Bioinformatics

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Simplified model of a protein found on the surface of the influenza virus

Bioinformatics or Computational biology is the study of large amounts of biological information. Mostly, it focuses on molecules like DNA. It is done mostly with the help of computers.

Foundation[change | edit source]

As species of living things change over time, the DNA contained in their cells change, from evolution. If we can extract the information from living things today, and compare them to each other, we can see which living things are most closely related, much like comparing two editions of a book, the most similar can be thought to be the most closely related in time. Doing this, biologists can construct family trees, or phylogenies. By stitching together all the trees, a grand tree connecting all living things can be made, this is called the "Tree of Life". Bioinformatics is integration of mathematical, statistical and computational method to analyze biological, biochemical and biophysical data.

The process[change | edit source]

Anything a cell could possibly want is stored in its DNA. When a cell wants to build a protein, it finds the appropriate piece of DNA, makes a copy of it (called RNA), and uses the instructions in the copy to make the protein.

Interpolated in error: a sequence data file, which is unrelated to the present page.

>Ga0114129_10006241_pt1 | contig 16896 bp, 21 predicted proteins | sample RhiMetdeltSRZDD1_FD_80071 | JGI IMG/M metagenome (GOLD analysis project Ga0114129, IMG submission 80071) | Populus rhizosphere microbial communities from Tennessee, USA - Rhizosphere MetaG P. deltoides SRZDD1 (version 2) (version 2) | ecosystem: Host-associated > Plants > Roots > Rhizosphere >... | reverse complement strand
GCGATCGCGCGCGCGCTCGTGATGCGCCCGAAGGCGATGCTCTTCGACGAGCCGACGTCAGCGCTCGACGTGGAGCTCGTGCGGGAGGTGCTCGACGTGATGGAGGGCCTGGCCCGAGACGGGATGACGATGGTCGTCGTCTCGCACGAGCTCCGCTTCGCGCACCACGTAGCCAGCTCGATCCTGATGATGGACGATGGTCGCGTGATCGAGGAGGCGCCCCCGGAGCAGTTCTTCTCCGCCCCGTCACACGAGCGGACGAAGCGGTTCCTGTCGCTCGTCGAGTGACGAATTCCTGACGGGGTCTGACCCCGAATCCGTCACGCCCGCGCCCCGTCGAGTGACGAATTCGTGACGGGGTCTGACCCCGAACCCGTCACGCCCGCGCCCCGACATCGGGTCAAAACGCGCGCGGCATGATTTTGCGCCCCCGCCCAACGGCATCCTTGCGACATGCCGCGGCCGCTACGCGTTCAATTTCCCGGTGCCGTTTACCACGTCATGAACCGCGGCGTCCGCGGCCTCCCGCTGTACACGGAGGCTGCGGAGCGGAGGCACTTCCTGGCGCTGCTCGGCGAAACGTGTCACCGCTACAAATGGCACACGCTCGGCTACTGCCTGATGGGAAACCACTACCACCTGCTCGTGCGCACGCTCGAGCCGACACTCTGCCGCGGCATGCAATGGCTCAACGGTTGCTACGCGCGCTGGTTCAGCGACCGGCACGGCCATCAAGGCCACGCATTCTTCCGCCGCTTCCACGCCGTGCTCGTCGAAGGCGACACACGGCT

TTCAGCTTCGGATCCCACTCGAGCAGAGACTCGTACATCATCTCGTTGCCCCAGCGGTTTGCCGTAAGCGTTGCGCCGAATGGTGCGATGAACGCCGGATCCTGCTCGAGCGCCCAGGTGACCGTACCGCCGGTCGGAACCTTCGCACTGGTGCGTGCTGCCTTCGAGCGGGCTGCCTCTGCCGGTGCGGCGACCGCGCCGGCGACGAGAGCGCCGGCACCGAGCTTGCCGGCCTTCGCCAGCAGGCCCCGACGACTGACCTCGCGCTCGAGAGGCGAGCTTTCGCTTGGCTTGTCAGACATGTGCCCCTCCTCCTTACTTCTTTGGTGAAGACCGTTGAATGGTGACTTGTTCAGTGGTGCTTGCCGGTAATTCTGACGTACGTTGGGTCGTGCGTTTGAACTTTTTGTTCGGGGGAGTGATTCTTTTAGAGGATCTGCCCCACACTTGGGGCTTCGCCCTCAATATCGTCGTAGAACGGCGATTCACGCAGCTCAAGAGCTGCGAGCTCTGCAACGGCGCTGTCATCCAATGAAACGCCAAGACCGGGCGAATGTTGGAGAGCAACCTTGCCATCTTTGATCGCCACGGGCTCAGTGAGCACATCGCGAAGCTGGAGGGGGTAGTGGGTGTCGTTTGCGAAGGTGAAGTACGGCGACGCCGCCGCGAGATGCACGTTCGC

Proteins are the 'machinery' of a cell. They can perform many functions like transportation, structural support, movement and metabolism. Proteins are made from amino acids. There are twenty different amino acids that are used to build millions of different protein molecules.

The principle of bioinformatics is that these molecules can be studied by using computers to analyze the DNA, RNA, and amino acid sequences from which they are created. Because there are so many different molecules, the best way we have of understanding how the entire system works is to use bioinformatics.

Computers in bioinformatics[change | edit source]

Chemists have developed ways to understand the shape and behavior of small molecules, using mathematical analysis. They might use computers (or even just a pencil and paper) to study these molecules. Also, the DNA contained in just one cell of an organism is far too large to be read by any person, and to compare the DNA between two (or more) organisms, be they in the brother and sister, or of a completely different species, requires comparing large amounts of information for small (or large) differences. Computers are far better suited to such comparisons, and computer programmers have worked with biologists to create very very large databases to store all the DNA information that has ever been learned. Biochemists today are trying to answer these questions about every single cell in the body:

  • How does a particular protein bind to another?
  • Which proteins will be built from a specific strand of DNA?
  • How can DNA be used to stop genetic disorders and diseases?
  • How has a cell changed through evolution?
  • What diseases is a person especially vulnerable to, given their genes?